There’s been a lot of discussion (including in this column) about the growing rivalry between India and China, the reality of a budding arms race, and the possibility of future conflict. In some cases, this possibility is discussed with barely-suppressed giddy anticipation. “Hey, they got all this stuff and they’re aiming it at somebody else!”
What receives less consideration is what happens if China and India decide to do something really radical – get along. Last week the Netaji Research Bureau in Kolkata, India, organized a seminar to discuss exactly that subject. Singapore’s Foreign Minister George Yeo expressed his opinion: rapprochement between the two emerging global powers would first transform Asia, and then the world.
The Asia part is pretty easy to see. Asian countries, particularly in Southeast Asia, are not looking forward to the prospect of having to choose sides in that brawl. Strained relations between China and India, particularly with modernized armed forces on each side, are more likely to produce proxy wars between their allies and satellites than open war between the two main players. That sort of conflict would be bad news for countries like Vietnam, which are certain to become badly-used pawns in a regional power struggle, and also certain to come out of such a struggle with too much money tied up in armaments and not much to show for it, no matter which of the bigger powers comes out on top.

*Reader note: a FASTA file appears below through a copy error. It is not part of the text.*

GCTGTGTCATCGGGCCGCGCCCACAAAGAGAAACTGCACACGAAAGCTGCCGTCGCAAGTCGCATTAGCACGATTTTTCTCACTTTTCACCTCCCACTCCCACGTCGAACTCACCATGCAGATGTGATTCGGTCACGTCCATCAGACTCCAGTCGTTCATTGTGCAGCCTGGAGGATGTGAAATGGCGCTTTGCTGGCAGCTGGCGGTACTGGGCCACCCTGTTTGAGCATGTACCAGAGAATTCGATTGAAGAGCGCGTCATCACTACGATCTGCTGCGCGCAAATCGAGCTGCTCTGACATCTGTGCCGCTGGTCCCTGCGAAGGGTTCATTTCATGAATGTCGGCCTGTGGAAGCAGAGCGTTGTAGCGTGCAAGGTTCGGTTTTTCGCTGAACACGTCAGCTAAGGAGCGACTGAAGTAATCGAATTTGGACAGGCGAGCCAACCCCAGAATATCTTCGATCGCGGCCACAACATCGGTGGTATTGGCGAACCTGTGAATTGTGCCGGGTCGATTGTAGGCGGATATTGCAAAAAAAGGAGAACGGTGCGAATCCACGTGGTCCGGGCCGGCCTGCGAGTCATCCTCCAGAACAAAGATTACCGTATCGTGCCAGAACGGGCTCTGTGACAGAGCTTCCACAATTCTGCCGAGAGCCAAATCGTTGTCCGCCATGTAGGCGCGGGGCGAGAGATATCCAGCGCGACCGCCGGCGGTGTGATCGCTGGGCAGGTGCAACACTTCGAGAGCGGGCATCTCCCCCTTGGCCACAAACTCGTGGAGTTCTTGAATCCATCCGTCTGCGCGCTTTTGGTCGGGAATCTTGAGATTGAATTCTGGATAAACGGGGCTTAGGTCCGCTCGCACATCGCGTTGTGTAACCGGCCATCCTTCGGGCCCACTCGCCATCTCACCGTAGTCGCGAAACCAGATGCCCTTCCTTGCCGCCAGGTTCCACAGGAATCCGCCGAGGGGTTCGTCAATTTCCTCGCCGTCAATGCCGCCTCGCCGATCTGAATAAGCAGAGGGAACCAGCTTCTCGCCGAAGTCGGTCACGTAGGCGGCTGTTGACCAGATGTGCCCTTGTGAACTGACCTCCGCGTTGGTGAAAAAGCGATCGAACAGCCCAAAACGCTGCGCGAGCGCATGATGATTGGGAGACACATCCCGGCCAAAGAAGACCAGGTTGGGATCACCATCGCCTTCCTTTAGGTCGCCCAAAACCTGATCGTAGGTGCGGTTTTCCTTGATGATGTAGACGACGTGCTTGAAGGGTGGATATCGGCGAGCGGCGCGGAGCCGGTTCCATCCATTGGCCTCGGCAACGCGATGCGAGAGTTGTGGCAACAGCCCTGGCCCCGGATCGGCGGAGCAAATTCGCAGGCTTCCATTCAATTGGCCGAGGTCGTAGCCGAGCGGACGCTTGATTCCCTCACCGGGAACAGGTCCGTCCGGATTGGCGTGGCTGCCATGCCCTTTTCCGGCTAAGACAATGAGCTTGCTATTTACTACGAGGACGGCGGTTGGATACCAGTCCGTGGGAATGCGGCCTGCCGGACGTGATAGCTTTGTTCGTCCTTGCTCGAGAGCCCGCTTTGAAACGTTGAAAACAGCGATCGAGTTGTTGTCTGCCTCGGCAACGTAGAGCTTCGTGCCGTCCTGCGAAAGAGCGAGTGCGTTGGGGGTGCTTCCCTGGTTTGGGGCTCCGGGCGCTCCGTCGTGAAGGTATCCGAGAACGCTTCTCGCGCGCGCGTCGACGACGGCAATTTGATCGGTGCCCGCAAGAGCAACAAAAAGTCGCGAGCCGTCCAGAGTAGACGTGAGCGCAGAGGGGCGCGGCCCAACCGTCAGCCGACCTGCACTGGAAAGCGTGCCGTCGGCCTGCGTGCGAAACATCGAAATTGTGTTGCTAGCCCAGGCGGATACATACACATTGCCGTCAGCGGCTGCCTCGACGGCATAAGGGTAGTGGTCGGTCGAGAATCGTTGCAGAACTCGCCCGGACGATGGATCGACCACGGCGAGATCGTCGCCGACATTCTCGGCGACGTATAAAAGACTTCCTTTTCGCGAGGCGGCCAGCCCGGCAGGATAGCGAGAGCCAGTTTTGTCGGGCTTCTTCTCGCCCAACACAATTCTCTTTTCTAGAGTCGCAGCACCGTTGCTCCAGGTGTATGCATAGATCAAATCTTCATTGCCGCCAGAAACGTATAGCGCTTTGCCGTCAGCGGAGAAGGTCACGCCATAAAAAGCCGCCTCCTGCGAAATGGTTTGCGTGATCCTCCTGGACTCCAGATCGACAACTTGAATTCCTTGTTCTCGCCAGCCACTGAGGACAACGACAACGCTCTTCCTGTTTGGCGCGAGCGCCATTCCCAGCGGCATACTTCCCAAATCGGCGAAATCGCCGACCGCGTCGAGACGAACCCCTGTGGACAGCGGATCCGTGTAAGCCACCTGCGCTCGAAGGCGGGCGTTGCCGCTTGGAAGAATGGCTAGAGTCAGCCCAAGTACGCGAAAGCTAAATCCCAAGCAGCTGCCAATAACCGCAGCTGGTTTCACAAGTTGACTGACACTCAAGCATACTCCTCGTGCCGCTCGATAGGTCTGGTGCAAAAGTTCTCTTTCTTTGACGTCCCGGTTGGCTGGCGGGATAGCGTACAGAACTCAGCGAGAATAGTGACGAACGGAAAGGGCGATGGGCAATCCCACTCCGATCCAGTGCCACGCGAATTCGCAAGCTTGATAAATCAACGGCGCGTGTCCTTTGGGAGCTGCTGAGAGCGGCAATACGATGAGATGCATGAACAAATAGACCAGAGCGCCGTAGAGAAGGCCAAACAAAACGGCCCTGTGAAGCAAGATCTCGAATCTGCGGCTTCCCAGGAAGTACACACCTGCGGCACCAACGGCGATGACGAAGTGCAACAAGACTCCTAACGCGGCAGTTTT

As to transforming the world – well, maybe so. If the two countries with the largest populations in the world, a common border, emerging global economies, and a history of not getting along can somehow get past all that and make nice, everyone may be forced to fall into line, just to have a chance of competing economically.
That would be odd, wouldn’t it?About the Author: The major landmarks in Frank's historical interests range from ancient Persia through the Crimean War, World War II, and the modern U.S. Armed Forces, with a lot of stops in between. Frank is fascinated by the unusual, the overlooked, and the surprising. He is the New York Times number one best-selling author of the Desert Shield Fact Book (1991) and he is currently writing an historical novel on Alexander's conquest of Persia – from the Persian point of view.